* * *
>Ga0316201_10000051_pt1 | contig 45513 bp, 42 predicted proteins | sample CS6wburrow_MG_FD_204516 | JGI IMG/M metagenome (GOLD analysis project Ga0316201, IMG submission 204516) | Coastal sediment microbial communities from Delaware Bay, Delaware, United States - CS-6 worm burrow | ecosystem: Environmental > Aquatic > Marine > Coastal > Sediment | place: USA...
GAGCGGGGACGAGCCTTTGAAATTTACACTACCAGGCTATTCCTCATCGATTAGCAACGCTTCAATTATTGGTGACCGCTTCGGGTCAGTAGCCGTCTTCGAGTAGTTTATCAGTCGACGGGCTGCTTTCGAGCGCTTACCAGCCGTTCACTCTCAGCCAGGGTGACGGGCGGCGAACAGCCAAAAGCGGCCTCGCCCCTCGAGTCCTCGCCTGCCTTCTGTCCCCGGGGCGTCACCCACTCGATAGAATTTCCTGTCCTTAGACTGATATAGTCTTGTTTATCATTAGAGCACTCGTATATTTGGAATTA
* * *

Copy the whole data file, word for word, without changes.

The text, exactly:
>Ga0316201_10000051_pt1 | contig 45513 bp, 42 predicted proteins | sample CS6wburrow_MG_FD_204516 | JGI IMG/M metagenome (GOLD analysis project Ga0316201, IMG submission 204516) | Coastal sediment microbial communities from Delaware Bay, Delaware, United States - CS-6 worm burrow | ecosystem: Environmental > Aquatic > Marine > Coastal > Sediment | place: USA...
GAGCGGGGACGAGCCTTTGAAATTTACACTACCAGGCTATTCCTCATCGATTAGCAACGCTTCAATTATTGGTGACCGCTTCGGGTCAGTAGCCGTCTTCGAGTAGTTTATCAGTCGACGGGCTGCTTTCGAGCGCTTACCAGCCGTTCACTCTCAGCCAGGGTGACGGGCGGCGAACAGCCAAAAGCGGCCTCGCCCCTCGAGTCCTCGCCTGCCTTCTGTCCCCGGGGCGTCACCCACTCGATAGAATTTCCTGTCCTTAGACTGATATAGTCTTGTTTATCATTAGAGCACTCGTATATTTGGAATTA